3.1 Component Trees
In this lesson we'll take a look at the architecture of a typical Angular application, and we'll add some more components to the example application.
1.Introduction6 lessons, 42:00
2.Get Started With Angular7 lessons, 42:38
3.Core Concepts7 lessons, 55:20
4.Template Deep Dive11 lessons, 1:10:56
5.Forms10 lessons, 1:45:41
6.Routing9 lessons, 1:15:10
7.Using the HTTP Client5 lessons, 56:24
8.Testing10 lessons, 1:23:27
9.Building for Production1 lesson, 03:40
10.Conclusion1 lesson, 01:32
3.1 Component Trees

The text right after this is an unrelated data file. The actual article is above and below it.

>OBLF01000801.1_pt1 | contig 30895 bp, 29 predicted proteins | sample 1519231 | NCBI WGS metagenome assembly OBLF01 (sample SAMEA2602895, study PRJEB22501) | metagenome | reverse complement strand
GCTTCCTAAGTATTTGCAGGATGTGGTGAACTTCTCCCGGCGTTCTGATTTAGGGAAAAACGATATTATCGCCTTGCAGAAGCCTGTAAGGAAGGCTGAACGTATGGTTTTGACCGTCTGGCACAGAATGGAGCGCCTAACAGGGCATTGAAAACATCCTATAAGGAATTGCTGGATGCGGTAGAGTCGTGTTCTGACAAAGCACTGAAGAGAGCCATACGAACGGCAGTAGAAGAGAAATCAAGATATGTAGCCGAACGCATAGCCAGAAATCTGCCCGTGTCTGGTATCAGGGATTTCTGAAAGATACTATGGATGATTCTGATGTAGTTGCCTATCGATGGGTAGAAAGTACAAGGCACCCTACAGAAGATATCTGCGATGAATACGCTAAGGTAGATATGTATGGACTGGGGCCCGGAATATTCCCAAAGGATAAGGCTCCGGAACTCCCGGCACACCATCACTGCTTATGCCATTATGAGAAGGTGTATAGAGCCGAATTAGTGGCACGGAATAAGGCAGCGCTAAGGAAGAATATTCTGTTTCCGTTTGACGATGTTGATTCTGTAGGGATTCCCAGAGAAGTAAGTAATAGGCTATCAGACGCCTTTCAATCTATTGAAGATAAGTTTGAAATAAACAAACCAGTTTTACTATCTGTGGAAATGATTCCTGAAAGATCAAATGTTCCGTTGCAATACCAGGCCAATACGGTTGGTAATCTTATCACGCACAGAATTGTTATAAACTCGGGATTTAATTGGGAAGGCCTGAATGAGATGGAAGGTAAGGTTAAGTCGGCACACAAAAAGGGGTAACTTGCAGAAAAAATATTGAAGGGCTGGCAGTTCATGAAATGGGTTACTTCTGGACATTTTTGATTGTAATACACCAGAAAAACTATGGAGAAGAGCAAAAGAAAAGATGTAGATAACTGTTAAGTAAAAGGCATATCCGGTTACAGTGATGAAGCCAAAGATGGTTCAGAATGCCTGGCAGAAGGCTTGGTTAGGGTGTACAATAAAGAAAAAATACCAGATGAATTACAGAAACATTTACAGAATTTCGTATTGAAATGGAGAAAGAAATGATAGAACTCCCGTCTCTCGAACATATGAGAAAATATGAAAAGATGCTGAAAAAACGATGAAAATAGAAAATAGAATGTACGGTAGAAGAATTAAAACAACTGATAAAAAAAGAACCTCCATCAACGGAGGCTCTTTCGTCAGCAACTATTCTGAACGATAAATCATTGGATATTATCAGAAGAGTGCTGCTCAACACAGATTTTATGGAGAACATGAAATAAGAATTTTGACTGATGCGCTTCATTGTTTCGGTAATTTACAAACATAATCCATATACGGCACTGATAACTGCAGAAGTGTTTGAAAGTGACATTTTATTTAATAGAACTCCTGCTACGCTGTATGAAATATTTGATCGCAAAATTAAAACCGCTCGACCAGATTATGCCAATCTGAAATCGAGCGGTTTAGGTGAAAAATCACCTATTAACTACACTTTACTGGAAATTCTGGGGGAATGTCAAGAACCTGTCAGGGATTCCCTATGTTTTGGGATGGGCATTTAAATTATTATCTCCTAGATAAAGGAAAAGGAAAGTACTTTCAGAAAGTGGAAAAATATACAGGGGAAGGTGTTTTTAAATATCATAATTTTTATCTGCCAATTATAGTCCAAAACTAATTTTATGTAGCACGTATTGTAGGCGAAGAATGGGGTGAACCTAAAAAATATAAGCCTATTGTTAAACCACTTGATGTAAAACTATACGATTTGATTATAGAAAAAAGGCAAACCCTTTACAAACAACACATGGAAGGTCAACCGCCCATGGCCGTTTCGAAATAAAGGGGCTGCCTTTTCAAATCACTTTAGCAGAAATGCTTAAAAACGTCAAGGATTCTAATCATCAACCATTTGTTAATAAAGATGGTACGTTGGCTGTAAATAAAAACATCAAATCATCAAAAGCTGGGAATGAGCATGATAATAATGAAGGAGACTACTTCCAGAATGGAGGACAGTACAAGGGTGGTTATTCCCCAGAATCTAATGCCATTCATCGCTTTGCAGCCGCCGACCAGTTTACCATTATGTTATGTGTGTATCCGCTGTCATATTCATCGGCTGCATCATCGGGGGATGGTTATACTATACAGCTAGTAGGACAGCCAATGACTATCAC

Hi folks. In this lesson, I just wanna spend a few minutes talking about the architecture of a typical application. Building an Angular application is largely building a series of components and wiring them together in order to create different states of the application. We are able to create complex hierarchies of components, starting with a root component, and then having other components nested inside this root component. And perhaps components nested inside these components, and so on and so forth. This tree-like application structure that emerges has a number of benefits like cross component communication and efficient data flow through the application. As a user navigates around our application, Angular will create and destroy the various components that are visible on the screen as necessary, and it will manage the complex tree of components for us. We never need to really be involved in that process but it is useful to understand what happens behind the scenes. So our example application, the JS blackjack game, will need a couple of additional components. We've already got the start component, so let's add an end component and a game component. Great, okay, so as with the start component, we can add the template and some very basic styling for these two components. Let's start with the end component. So again it's just a very simple HTML template at this stage with no special Angular syntax or bindings or anything at all, just some HTML with some class names. This component will need some styling, so let's open up the style sheet for the component. So this is styling that's only gonna be used by the end component itself, and that's why it goes into the end component's style sheets. So the template for the game component in game.component.html is very similar, let's open that up and add it. In fact to save time we can largely copy the template from the end component. It differs slightly in that it doesn't have an end message. And instead of showing the dealer's hand, it shows your hand, the player's hand. But aside from that, it's almost identical. The game component doesn't require any custom styling of its own. But there are a number of class names that are used in both the game and end components. So we can have the styling for these to the global_app.scss file. So last of all, there's one more component that we need to add. That is a controls component that will contain some buttons that are used in both the game and end screens. So let's add that component now. The template for this component will be just a group of buttons in a container div. And the styling for these is also fairly minimal that will just go into the controls.component.scss file. So now we can add the new components that we've added in this lesson into the application. The game and end components can go into the home component. The controls component will be used within both the game and end components. So let's just go back to the browser now. And we can see that we've got all these new elements on the screen, everything's been rendered as it should be. And the application is now built from a number of different components. So in this lesson we learn a little bit about the architecture of a typical Angular application, and we saw that it's largely a collection of components which Angular assembles into a tree at run time. And these components have either a parent, child or a sibling or some other type of relationship. Thanks for watching.